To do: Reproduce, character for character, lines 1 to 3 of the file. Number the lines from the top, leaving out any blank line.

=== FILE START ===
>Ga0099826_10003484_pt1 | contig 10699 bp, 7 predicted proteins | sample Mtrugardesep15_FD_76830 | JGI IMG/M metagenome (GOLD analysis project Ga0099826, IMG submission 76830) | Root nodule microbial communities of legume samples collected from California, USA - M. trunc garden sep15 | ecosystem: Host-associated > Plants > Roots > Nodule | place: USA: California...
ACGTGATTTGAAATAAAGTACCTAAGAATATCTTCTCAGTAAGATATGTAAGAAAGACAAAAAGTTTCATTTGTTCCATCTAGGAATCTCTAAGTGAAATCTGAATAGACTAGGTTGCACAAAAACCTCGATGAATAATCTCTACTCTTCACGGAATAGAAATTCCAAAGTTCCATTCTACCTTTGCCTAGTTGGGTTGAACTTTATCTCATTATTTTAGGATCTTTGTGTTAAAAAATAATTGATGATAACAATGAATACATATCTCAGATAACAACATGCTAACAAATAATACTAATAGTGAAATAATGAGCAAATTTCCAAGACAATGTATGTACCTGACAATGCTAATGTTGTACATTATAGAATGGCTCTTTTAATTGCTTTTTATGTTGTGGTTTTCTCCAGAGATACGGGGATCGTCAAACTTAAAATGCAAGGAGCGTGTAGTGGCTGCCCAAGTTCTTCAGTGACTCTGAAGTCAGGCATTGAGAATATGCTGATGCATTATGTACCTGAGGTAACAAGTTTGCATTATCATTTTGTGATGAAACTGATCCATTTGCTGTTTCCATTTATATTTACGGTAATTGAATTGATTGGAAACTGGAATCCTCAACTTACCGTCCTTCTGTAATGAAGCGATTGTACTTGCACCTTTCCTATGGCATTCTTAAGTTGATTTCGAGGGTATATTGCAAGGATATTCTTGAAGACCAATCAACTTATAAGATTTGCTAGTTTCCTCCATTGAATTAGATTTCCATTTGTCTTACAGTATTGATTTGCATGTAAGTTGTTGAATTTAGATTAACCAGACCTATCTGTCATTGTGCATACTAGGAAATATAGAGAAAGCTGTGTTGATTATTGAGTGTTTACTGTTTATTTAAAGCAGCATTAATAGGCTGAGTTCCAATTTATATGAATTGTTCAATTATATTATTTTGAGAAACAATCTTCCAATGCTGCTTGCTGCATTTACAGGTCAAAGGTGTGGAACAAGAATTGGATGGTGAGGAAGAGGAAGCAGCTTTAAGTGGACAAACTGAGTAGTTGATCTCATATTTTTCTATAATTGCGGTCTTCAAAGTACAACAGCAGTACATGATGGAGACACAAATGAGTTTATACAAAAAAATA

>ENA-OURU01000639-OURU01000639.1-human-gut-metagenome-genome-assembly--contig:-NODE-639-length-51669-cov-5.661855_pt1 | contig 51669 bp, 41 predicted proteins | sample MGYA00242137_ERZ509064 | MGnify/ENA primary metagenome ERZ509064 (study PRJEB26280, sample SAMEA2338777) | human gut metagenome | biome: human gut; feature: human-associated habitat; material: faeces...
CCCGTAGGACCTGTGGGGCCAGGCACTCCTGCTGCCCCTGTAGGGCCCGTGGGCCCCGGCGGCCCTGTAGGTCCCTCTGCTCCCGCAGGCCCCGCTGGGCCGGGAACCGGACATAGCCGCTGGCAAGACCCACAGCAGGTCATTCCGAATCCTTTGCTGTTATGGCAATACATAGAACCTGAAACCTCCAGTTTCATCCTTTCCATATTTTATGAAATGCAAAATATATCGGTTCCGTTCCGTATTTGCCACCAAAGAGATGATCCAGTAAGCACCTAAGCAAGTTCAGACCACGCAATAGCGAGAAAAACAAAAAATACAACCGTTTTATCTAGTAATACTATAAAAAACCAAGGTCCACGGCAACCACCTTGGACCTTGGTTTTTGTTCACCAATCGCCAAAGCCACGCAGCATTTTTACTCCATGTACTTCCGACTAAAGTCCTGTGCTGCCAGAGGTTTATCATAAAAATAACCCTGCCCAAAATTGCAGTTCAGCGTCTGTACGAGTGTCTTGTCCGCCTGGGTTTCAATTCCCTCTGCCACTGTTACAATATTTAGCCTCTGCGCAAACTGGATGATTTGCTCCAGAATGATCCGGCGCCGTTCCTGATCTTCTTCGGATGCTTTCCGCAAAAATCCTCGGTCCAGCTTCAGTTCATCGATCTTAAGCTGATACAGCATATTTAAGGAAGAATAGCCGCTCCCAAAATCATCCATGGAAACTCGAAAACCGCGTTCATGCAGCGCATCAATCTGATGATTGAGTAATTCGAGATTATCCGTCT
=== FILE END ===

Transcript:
>Ga0099826_10003484_pt1 | contig 10699 bp, 7 predicted proteins | sample Mtrugardesep15_FD_76830 | JGI IMG/M metagenome (GOLD analysis project Ga0099826, IMG submission 76830) | Root nodule microbial communities of legume samples collected from California, USA - M. trunc garden sep15 | ecosystem: Host-associated > Plants > Roots > Nodule | place: USA: California...
ACGTGATTTGAAATAAAGTACCTAAGAATATCTTCTCAGTAAGATATGTAAGAAAGACAAAAAGTTTCATTTGTTCCATCTAGGAATCTCTAAGTGAAATCTGAATAGACTAGGTTGCACAAAAACCTCGATGAATAATCTCTACTCTTCACGGAATAGAAATTCCAAAGTTCCATTCTACCTTTGCCTAGTTGGGTTGAACTTTATCTCATTATTTTAGGATCTTTGTGTTAAAAAATAATTGATGATAACAATGAATACATATCTCAGATAACAACATGCTAACAAATAATACTAATAGTGAAATAATGAGCAAATTTCCAAGACAATGTATGTACCTGACAATGCTAATGTTGTACATTATAGAATGGCTCTTTTAATTGCTTTTTATGTTGTGGTTTTCTCCAGAGATACGGGGATCGTCAAACTTAAAATGCAAGGAGCGTGTAGTGGCTGCCCAAGTTCTTCAGTGACTCTGAAGTCAGGCATTGAGAATATGCTGATGCATTATGTACCTGAGGTAACAAGTTTGCATTATCATTTTGTGATGAAACTGATCCATTTGCTGTTTCCATTTATATTTACGGTAATTGAATTGATTGGAAACTGGAATCCTCAACTTACCGTCCTTCTGTAATGAAGCGATTGTACTTGCACCTTTCCTATGGCATTCTTAAGTTGATTTCGAGGGTATATTGCAAGGATATTCTTGAAGACCAATCAACTTATAAGATTTGCTAGTTTCCTCCATTGAATTAGATTTCCATTTGTCTTACAGTATTGATTTGCATGTAAGTTGTTGAATTTAGATTAACCAGACCTATCTGTCATTGTGCATACTAGGAAATATAGAGAAAGCTGTGTTGATTATTGAGTGTTTACTGTTTATTTAAAGCAGCATTAATAGGCTGAGTTCCAATTTATATGAATTGTTCAATTATATTATTTTGAGAAACAATCTTCCAATGCTGCTTGCTGCATTTACAGGTCAAAGGTGTGGAACAAGAATTGGATGGTGAGGAAGAGGAAGCAGCTTTAAGTGGACAAACTGAGTAGTTGATCTCATATTTTTCTATAATTGCGGTCTTCAAAGTACAACAGCAGTACATGATGGAGACACAAATGAGTTTATACAAAAAAATA

>ENA-OURU01000639-OURU01000639.1-human-gut-metagenome-genome-assembly--contig:-NODE-639-length-51669-cov-5.661855_pt1 | contig 51669 bp, 41 predicted proteins | sample MGYA00242137_ERZ509064 | MGnify/ENA primary metagenome ERZ509064 (study PRJEB26280, sample SAMEA2338777) | human gut metagenome | biome: human gut; feature: human-associated habitat; material: faeces...